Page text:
I think this is best reflected in a number that’s been circulating recently – Obama has done 2 to 3 times more political fundraisers at this point in his presidency than did either GW Bush or Bill Clinton. While they were apparently concentrating more on the job at hand Obama seems unable, or unwilling, to drop the campaign mode and step into the governing role.

Consequently Afghanistan strategy is adrift, health care reform is leaderless and Obama flits around doing fundraisers and campaign-style townhalls.

Now, he is stumping for Democratic candidates in states he won last year but which are now in danger. Last Wednesday in Hackensack, Mr Obama took to the stage to proclaim: “Your voice can change the world. Your voice can elect Jon Corzine, governor once again of New Jersey.” Change the world? Mr Corzine is a former Goldman Sachs executive whose political career was launched when he spent $57 million of his own money on a Senate seat in 2000.

The rally was an attempted 2008 reprise. There was the spontaneous (or not) cry of “I love you!” bashfully acknowledged by Mr Obama with a “I love you back.”

There were the Obama-led chants of “Fired up! Ready to go!” and the ubiquitous “Yes We Can” signs.

And as he always does, Mr Obama blamed every economic woe on the Bush years, conveniently forgetting that Republicans are no longer in office and it’s been his mess for nine months now.

The “blame Bush” card, just like the race card, is wearing very thin. It is also worth remembering that the budgets that were passed by Congress during the last two years as well as the initial 700 billion bailout package appropriated by that same Democratic Congress all had Mr. Obama’s stamp of approval by way of his vote for each of them.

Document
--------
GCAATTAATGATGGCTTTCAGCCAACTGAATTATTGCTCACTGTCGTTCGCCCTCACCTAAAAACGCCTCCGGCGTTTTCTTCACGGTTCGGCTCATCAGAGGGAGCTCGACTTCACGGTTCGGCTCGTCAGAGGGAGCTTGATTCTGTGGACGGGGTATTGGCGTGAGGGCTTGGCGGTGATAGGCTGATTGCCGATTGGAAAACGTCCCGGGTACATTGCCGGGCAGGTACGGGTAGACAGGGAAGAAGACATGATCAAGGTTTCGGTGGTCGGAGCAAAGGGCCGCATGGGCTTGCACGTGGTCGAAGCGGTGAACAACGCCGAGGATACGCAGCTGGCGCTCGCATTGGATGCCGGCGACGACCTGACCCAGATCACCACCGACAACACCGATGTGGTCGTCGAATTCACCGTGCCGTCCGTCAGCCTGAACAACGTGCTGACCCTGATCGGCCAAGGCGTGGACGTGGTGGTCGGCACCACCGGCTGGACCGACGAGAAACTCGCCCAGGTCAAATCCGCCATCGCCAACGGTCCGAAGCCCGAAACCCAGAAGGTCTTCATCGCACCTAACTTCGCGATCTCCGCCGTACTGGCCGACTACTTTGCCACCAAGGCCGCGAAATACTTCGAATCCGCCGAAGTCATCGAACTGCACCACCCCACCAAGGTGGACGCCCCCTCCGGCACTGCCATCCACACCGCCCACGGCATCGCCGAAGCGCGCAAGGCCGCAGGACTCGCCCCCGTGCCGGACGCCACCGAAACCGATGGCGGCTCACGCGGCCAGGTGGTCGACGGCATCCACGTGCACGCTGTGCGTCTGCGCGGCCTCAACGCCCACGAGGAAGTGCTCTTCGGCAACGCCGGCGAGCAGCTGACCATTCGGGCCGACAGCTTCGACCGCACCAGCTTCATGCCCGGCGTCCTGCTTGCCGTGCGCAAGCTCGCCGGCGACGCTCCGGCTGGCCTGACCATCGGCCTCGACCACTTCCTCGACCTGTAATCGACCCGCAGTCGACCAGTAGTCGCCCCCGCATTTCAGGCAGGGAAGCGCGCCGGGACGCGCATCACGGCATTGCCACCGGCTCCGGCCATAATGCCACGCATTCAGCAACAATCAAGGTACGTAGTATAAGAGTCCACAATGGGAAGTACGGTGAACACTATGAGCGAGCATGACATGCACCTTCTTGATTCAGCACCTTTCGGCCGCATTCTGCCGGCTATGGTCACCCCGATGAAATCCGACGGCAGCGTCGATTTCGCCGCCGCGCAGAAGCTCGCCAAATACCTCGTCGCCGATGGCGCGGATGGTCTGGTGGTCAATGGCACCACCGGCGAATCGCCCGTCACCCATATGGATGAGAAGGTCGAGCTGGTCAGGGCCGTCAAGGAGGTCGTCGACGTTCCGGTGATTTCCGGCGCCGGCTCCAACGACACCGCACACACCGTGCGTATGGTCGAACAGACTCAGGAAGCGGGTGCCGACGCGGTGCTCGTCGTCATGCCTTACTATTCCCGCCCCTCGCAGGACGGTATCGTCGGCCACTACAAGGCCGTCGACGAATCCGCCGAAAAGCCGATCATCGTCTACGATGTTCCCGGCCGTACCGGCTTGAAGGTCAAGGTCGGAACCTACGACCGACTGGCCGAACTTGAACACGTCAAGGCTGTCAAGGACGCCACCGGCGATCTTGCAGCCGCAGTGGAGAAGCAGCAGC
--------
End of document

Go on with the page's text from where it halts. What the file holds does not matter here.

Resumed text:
But, going back to the subject, it seems like every time it gets a little hot in Washington DC, Obama’s answer is to leave and rally somewhere as if doing so will somehow improve the other situation.

And then, in what one can only describe as a fit of stupidity that compounds the problem of perception, the White House picks a fight with a news organization with which it has issues. It ends up rallying the other news organizations to the side of the one it’s picking on and ends up looking both petty and vindictive.

Finally, it appears even the comedians have had enough:

“President Obama agreed to commit an additional 40,000 troops to help fight Fox News,” quipped NBC’s Jay Leno. “Senior White House adviser David Axelrod told reporters that Fox News is just pushing a point of view. Well, yes, but at least they’ve got a point of view.”

Losing the comedians is usually an indicator of a loss public support. And all of them are now taking pot-shots, even the odius Bill Maher.

Harnden concludes:

Mr Obama was elected on a promise of being post-partisan to Washington and transforming the country. Thus far, he has won the support of only a single Republican for his health-care plan and has shown himself to be as aggressive a Democratic partisan in office as anyone in the fabled Clinton war room.

Beyond the grand announcements, fine speeches and his eager acceptance of the Nobel Peace Prize, Mr Obama has yet to achieve anything of substance. It is time for the campaign to end.

But it won’t. It can’t. And there is a very simple reason for that – Mr. Obama has never done anything of substance, nor has he ever run anything of substance. He simply isn’t equipped with the experience and know-how necessary to do that. He’s never been a leader, had to be a leader and doesn’t know how to lead.

He knows how to campaign. It’s that at which he is good. Campaigning is all “grand announcements” and “fine speeches” in which the campaigner never has to put up or shut up. Now that he finds himself in this rather awkward position of actually having to deliver on his “grand announcements” and “fine speeches”, he reverts to that he knows best. And that means a perpetual campaign.

~McQ